That the tangled birth of French pension funds could be heading for a miscarriage is the most common fear amongst market watchers after the socialists won the French general election.

The Thomas law - named after Jean-Pierre Thomas, the centre right member of parliament who initiated the pension funds reform - was on the verge of being passed after it cleared constitutional obstacles in March. The application decrees were even ready to be signed at the end of May. But although the majority shift put it all at stake, pension fund reform will not be be buried as a whole, as the degree of opposition displayed by socialists is much less than during the electoral campaign.

Fierce opponents at the onset, they have adapted their stance along the campaign. MP Alain Richard, now minister of defence, had declared in late May : If we win the elections, we will repeal the Thomas law," adding: "Then we'll decide with all the social partners of the necessary conditions to set a negotiated retirement system, based on collective agreements at the corporate or sector level. We will limit fiscal incentives and delete social contributions reliefs."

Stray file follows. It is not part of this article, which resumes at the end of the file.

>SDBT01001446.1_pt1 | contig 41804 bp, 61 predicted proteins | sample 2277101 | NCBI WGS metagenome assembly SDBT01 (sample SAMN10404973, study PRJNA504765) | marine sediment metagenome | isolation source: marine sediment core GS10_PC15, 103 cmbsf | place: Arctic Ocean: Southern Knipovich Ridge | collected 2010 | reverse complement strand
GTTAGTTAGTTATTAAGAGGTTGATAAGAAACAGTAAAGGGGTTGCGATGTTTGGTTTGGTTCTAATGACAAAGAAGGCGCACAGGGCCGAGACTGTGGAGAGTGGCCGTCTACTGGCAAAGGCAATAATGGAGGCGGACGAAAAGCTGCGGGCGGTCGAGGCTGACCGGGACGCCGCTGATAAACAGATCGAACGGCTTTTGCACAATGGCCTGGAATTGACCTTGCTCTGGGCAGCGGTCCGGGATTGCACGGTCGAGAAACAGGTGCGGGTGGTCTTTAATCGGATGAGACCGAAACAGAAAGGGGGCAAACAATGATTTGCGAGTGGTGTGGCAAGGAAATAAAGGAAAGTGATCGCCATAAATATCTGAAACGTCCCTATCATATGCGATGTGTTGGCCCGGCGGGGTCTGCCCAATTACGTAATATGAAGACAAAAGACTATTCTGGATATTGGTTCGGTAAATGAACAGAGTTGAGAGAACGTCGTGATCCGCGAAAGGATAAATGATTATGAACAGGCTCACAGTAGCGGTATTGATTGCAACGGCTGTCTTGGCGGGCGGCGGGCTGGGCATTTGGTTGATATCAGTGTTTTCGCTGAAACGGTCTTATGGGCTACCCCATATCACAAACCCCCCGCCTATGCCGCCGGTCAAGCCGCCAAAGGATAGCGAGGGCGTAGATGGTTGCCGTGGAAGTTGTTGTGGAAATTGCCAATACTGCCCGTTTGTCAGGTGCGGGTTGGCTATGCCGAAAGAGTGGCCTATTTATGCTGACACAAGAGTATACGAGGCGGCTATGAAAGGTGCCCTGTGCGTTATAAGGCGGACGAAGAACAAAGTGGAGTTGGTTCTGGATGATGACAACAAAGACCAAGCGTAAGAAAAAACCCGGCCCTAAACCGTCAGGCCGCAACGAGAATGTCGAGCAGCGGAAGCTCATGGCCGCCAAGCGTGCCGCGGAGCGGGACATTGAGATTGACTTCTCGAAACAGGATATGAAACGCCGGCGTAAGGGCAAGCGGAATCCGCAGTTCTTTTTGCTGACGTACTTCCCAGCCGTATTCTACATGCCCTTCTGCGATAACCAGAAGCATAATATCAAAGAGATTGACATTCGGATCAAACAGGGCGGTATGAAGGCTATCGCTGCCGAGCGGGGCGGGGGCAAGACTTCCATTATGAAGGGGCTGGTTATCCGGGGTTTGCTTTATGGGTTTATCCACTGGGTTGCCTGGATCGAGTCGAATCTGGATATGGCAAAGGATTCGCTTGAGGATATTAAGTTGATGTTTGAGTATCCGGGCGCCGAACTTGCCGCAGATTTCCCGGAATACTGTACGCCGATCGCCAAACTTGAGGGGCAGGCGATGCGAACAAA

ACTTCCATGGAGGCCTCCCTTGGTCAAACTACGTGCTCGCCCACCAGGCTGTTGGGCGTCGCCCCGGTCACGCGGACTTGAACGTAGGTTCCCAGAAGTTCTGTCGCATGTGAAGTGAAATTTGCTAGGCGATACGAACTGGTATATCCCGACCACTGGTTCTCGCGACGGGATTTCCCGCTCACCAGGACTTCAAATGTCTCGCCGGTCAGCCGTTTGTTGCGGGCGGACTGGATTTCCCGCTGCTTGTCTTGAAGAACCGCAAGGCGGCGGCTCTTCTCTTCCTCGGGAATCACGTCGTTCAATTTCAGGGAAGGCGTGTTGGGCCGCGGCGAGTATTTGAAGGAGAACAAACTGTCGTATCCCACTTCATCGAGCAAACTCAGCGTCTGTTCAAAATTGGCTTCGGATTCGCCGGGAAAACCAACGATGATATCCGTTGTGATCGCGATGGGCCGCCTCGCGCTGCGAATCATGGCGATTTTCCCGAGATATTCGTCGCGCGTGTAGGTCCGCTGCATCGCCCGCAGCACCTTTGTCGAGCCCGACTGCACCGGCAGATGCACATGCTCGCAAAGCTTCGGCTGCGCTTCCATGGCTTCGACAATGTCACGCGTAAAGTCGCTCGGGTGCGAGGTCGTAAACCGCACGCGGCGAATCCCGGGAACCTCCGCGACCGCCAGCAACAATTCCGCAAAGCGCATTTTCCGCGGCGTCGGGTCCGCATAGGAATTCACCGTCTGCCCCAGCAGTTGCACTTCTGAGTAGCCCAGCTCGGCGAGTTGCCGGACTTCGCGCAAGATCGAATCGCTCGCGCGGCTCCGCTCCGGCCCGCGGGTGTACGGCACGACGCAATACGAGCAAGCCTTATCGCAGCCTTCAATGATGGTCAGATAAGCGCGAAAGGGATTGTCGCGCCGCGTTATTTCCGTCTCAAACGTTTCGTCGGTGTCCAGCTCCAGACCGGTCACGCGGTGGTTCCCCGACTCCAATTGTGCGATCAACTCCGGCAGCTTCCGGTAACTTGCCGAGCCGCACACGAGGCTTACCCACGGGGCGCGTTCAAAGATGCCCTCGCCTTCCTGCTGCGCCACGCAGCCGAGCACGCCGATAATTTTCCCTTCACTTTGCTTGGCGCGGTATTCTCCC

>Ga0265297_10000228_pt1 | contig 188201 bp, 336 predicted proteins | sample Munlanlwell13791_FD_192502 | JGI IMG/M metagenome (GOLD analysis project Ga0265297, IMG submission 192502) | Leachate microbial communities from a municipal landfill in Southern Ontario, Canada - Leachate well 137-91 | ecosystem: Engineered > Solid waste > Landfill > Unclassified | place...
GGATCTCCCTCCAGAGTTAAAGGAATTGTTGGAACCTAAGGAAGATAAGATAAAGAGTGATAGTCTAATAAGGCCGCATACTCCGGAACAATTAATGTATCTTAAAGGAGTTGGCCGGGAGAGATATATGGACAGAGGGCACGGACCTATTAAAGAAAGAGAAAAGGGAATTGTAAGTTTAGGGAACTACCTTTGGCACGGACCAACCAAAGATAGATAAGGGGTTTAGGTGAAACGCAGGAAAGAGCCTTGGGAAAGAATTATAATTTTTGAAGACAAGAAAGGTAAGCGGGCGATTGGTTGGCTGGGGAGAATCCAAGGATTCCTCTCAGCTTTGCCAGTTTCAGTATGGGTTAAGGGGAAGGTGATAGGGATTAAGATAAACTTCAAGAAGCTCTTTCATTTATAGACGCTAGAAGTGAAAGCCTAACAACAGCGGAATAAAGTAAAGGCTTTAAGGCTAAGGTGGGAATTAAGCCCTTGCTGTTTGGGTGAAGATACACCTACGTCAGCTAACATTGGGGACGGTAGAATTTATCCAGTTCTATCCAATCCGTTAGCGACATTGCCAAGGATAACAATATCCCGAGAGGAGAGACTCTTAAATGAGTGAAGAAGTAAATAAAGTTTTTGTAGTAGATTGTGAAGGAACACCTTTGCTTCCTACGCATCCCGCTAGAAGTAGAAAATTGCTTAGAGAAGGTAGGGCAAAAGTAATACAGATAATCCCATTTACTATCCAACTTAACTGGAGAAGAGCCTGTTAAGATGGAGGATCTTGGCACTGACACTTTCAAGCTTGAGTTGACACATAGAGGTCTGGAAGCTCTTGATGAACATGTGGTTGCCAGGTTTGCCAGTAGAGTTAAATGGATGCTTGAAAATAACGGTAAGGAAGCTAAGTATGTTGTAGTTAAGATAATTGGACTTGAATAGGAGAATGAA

In short, the socialists disagree with most aspects of the Thomas law. And many pension fund experts rather feel that the left does not want, in any case, to build one of the most important and sensitive structural reforms they have to achieve under a right wing law.

During his key policy speech in June, the new French premier, Lionel Jospin, confirmed this suspicion, declaring he will challenge the Thom-as law provisions, but acknowledged that ""increasing unemployment and demographic evolution"" were ""fragmenting our pay-as-you-go systems"". After this painful miscarriage, a new pension fund act may not be conceived for another couple of years, according to many observers. But at the end of the day, the pensions re-form may eventually meet more support from the left than from the right. Gilles Pouzin"